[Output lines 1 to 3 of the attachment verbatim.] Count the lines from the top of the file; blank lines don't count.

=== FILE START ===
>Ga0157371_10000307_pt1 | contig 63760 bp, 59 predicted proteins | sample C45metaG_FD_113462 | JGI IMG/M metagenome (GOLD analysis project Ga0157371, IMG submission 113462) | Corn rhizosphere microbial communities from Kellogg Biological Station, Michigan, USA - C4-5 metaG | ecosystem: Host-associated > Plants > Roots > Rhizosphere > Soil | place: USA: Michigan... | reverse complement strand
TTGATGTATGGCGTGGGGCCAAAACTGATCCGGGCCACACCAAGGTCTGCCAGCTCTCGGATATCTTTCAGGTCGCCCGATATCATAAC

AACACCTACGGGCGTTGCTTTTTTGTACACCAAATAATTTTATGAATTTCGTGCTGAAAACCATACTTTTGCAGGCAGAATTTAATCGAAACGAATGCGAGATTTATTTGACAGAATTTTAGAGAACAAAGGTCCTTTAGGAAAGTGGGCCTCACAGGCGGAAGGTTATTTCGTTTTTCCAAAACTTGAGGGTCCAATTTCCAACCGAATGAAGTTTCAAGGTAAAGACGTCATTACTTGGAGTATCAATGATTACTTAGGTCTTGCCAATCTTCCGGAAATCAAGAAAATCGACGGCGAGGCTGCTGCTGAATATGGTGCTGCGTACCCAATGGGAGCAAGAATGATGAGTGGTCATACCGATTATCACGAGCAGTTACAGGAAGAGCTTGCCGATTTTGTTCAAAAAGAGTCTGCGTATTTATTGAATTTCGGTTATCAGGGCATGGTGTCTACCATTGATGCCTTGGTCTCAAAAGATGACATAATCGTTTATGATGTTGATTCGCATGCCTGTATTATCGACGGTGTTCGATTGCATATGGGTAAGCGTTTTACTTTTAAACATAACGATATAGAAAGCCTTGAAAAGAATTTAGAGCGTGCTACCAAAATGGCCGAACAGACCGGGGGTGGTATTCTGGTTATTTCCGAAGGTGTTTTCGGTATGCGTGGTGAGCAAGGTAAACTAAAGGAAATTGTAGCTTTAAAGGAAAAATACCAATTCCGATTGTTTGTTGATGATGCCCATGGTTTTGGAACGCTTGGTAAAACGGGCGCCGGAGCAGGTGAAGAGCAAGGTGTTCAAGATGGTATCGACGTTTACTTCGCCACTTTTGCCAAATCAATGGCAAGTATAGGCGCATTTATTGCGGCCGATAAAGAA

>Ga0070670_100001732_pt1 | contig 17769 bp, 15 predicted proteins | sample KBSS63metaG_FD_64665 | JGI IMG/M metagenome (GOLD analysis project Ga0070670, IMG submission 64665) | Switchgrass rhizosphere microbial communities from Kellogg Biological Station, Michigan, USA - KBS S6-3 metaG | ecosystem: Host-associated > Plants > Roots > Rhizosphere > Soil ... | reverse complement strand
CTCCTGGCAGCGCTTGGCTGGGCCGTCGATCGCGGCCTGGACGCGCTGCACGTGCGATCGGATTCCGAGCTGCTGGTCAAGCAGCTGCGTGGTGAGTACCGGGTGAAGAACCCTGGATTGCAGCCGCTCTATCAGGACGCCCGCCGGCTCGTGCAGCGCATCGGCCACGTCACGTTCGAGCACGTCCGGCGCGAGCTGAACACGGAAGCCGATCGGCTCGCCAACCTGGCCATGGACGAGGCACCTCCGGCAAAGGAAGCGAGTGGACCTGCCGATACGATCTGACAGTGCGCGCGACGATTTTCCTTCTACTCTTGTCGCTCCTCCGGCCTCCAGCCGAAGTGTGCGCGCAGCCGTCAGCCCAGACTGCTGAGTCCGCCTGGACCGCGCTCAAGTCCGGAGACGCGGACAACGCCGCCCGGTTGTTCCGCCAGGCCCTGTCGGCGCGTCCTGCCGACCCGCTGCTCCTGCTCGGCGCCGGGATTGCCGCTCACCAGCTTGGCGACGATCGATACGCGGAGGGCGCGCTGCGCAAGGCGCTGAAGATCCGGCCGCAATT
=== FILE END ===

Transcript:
>Ga0157371_10000307_pt1 | contig 63760 bp, 59 predicted proteins | sample C45metaG_FD_113462 | JGI IMG/M metagenome (GOLD analysis project Ga0157371, IMG submission 113462) | Corn rhizosphere microbial communities from Kellogg Biological Station, Michigan, USA - C4-5 metaG | ecosystem: Host-associated > Plants > Roots > Rhizosphere > Soil | place: USA: Michigan... | reverse complement strand
TTGATGTATGGCGTGGGGCCAAAACTGATCCGGGCCACACCAAGGTCTGCCAGCTCTCGGATATCTTTCAGGTCGCCCGATATCATAAC

AACACCTACGGGCGTTGCTTTTTTGTACACCAAATAATTTTATGAATTTCGTGCTGAAAACCATACTTTTGCAGGCAGAATTTAATCGAAACGAATGCGAGATTTATTTGACAGAATTTTAGAGAACAAAGGTCCTTTAGGAAAGTGGGCCTCACAGGCGGAAGGTTATTTCGTTTTTCCAAAACTTGAGGGTCCAATTTCCAACCGAATGAAGTTTCAAGGTAAAGACGTCATTACTTGGAGTATCAATGATTACTTAGGTCTTGCCAATCTTCCGGAAATCAAGAAAATCGACGGCGAGGCTGCTGCTGAATATGGTGCTGCGTACCCAATGGGAGCAAGAATGATGAGTGGTCATACCGATTATCACGAGCAGTTACAGGAAGAGCTTGCCGATTTTGTTCAAAAAGAGTCTGCGTATTTATTGAATTTCGGTTATCAGGGCATGGTGTCTACCATTGATGCCTTGGTCTCAAAAGATGACATAATCGTTTATGATGTTGATTCGCATGCCTGTATTATCGACGGTGTTCGATTGCATATGGGTAAGCGTTTTACTTTTAAACATAACGATATAGAAAGCCTTGAAAAGAATTTAGAGCGTGCTACCAAAATGGCCGAACAGACCGGGGGTGGTATTCTGGTTATTTCCGAAGGTGTTTTCGGTATGCGTGGTGAGCAAGGTAAACTAAAGGAAATTGTAGCTTTAAAGGAAAAATACCAATTCCGATTGTTTGTTGATGATGCCCATGGTTTTGGAACGCTTGGTAAAACGGGCGCCGGAGCAGGTGAAGAGCAAGGTGTTCAAGATGGTATCGACGTTTACTTCGCCACTTTTGCCAAATCAATGGCAAGTATAGGCGCATTTATTGCGGCCGATAAAGAA